This is my favorite remnant, of the recent four day festival, here on the island. I worked it up on Pixelmatr in between walks downtown. This pirate, Slappy, is a colorful character and part of the band, that roam the streets here, every first week-end in May.
Amelia Island is at the most northern point, of the Florida coastline. Across the St. Mary’s River lies Georgia. The river provided a perfect haven for the looting, drinking, scavengers of the ocean. It’s deep water provided access and security. It was a perfect hideout; and overlooked, by most. Only adventurers, found their feet, on the hidden trails and underbrush of Fernandina Beach.
Our port gave birth to the shrimping industry, here in the United States. Greek families, who immigrated, in 1912, brought their fishing trade, and boat building experience, with them. The names Deonas and Tiliokas are still respected, in the business, and here in our community. They were the founding fathers, bar none, in the US. It all began, by them, right here, on this island.
Except for make believe, the pirates are gone. And the shrimp boats are almost non existent. Each year, there are more crowds, cars and clowns. As a child, I stood on the dock; those old heavy boards, hot and smelling of creosote; leaning over the railing and waiting for the Shrimp Boats to come into view. It was a serious race, of slow moving fishing vessels, adorned with flags and colorful banners.
A local merchant, artist and shrimp boat owner, Robert Lannon, proprietor of the Ship’s Lantern, had the idea of lining the main street of town, with art. Today there are booths, creating mini-galleries of paintings, sculptures and ceramics. But in the beginning, the local artists were in the sun, propping their art up here and there. With every new year, it is more elaborate. However, at one time, the festival was just that. A party atmosphere, in which there was a lot of music, drinking and dancing in the streets. The pavement was covered with tossed, purple and white milk like containers, that were sold out of the Palace ( the oldest bar in Florida). You would pass through the swinging doors, of the main entrance, and hold up your money filled fist. Along the way your tender would be exchanged for a beer (worthy of any self respecting pirate); you would be squeezed by the crowd and pushed to the exit, like toothpaste out of the tube. I can only remember good times from those days.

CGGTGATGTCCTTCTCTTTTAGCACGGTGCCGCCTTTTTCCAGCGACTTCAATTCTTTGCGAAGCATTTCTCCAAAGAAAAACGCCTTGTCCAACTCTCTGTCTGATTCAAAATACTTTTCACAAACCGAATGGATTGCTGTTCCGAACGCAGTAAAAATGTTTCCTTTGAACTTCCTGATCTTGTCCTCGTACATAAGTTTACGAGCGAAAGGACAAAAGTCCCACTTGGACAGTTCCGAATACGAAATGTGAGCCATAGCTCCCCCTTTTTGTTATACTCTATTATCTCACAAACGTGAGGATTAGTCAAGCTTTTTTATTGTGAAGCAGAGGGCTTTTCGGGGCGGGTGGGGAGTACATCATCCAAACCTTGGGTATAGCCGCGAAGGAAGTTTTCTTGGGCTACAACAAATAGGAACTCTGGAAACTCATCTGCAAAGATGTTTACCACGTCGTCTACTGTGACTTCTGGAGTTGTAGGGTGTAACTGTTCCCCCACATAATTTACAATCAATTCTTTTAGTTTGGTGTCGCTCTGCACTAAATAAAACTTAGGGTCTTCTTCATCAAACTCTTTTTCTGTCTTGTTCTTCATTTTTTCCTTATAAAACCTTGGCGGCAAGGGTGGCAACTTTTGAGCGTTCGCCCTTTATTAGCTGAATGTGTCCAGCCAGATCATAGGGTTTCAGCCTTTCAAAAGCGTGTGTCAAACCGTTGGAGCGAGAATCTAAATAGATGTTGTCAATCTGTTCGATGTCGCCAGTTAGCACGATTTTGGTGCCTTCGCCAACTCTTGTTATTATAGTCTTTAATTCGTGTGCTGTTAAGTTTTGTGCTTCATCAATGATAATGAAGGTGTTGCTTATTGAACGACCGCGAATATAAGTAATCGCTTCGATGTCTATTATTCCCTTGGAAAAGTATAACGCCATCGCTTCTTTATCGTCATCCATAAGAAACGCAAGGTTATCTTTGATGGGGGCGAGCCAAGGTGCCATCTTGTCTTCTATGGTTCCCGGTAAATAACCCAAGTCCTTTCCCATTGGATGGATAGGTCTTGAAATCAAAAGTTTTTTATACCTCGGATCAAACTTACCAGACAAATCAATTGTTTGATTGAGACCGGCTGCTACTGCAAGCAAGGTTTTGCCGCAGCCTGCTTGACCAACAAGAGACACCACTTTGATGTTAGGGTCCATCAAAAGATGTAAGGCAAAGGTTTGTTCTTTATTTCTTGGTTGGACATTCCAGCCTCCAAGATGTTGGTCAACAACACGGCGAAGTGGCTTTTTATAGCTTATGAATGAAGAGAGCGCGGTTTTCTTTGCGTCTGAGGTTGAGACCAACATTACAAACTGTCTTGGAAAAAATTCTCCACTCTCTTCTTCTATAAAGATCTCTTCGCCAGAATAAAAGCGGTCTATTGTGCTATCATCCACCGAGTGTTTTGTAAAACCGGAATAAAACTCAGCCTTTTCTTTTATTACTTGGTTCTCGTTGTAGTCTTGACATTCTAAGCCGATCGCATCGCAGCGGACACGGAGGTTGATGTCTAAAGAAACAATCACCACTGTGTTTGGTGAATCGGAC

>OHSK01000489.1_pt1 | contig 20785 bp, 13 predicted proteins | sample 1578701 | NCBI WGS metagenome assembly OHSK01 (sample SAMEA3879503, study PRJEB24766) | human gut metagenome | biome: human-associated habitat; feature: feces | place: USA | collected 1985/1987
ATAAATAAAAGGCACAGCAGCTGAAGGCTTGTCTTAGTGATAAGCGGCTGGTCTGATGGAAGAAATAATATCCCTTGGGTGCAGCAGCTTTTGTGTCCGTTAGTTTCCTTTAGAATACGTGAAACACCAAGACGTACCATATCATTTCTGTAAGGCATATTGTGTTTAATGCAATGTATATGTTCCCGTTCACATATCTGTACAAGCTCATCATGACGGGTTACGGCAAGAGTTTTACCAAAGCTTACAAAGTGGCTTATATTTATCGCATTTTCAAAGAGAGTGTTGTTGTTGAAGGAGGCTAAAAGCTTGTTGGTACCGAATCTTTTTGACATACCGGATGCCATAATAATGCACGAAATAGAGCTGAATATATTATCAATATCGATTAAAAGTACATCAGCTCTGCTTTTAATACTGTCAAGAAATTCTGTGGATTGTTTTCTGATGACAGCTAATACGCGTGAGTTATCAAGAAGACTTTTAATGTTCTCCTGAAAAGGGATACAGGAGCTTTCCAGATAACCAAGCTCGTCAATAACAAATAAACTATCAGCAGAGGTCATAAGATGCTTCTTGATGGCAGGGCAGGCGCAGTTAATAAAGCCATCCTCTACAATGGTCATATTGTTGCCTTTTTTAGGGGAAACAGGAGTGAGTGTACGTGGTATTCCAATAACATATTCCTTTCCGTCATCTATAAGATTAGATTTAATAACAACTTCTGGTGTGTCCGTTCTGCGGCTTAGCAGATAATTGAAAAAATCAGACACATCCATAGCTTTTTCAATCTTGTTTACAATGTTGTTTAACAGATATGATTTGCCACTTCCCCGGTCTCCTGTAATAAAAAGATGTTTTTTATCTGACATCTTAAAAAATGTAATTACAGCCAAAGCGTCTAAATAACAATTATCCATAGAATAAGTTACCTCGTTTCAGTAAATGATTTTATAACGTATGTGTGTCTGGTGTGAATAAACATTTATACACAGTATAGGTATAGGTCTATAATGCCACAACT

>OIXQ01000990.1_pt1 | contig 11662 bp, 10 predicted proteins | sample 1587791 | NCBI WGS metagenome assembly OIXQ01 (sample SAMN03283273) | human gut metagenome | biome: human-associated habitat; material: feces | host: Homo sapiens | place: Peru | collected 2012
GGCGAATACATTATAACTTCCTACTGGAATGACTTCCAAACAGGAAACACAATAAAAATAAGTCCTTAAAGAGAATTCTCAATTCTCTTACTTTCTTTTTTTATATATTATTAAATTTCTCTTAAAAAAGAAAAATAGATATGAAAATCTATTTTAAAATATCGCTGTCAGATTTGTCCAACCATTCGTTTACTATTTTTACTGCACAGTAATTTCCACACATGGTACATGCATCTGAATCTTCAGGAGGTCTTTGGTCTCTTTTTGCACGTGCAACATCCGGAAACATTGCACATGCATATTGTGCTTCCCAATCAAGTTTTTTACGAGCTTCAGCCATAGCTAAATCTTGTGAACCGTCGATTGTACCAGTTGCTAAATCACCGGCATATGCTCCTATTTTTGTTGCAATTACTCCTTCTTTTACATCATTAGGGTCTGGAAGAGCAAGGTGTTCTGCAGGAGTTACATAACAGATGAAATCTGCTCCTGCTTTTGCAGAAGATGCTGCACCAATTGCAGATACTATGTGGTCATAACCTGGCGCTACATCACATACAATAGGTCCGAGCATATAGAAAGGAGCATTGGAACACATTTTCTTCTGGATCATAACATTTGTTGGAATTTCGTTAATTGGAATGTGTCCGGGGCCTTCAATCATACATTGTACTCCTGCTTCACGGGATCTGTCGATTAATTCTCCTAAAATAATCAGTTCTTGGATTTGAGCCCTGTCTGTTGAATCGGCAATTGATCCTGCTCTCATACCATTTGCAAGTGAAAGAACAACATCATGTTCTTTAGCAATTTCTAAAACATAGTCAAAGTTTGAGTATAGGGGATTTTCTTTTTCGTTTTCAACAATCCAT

Now, there is 100,000 people present, each day of the Festival. There is no drinking; in the streets, anyway. And there is a visible police force. Everyone calls themselves having fun. But comparably, I think they only say that, because they don’t know what fun is.
A real pirate would be appalled.
Before the pirates, as far back as we have proof (roughly 1000 A.D.) the island was inhabited by the Timicuan Indians. I often think of them, in their camp, perched on the hill, in what is now Old Town. It overlooks a paper mill these days.
The incredible historical work of Theodore Morris.
Friday night, I sat on the curb, on 3rd St, to watch the fireworks. Just myself and my husband. We were enjoying it, because the buildings blocked out the smoke, of yet another paper mill, that lies just south of the town. We were joined by an inebriated woman from Nebraska. She has plans of moving here.
If you cross the bridge at night, coming onto the island, look to the left and you will see the obnoxious, envitonmentally hazardous, outdated factory, that now looks like a small city. I don’t know how folks can enjoy the colors in the air, contrasting against a backdrop of heavy smoking toxins, billowing into the sky. Currently, some of the old timers, and all of the newcomers are in an uproar over the heavy development here. They are destroying wild life and wetlands, to build housing.
Everyone wants to be here.
On this magical island.
What once was a drunkards dream, is now a modern, fake paradise, complete with bad odors in the air and chocolate brown ocean water.
I raise my tea and toast, to all who love the island.
“I wish it need not have happened in my time,” said Frodo.
“So do I,” said Gandalf, “and so do all who live to see such times. But that is not for them to decide. All we have to decide is what to do with the time that is given us.”
― J.R.R. Tolkien,
And now I put on my blinders and hit the streets of wonder, hoping to not get tasered today.
This is My Island and My Playground.
Time is for joy, and reality, it’s a matter of perspective.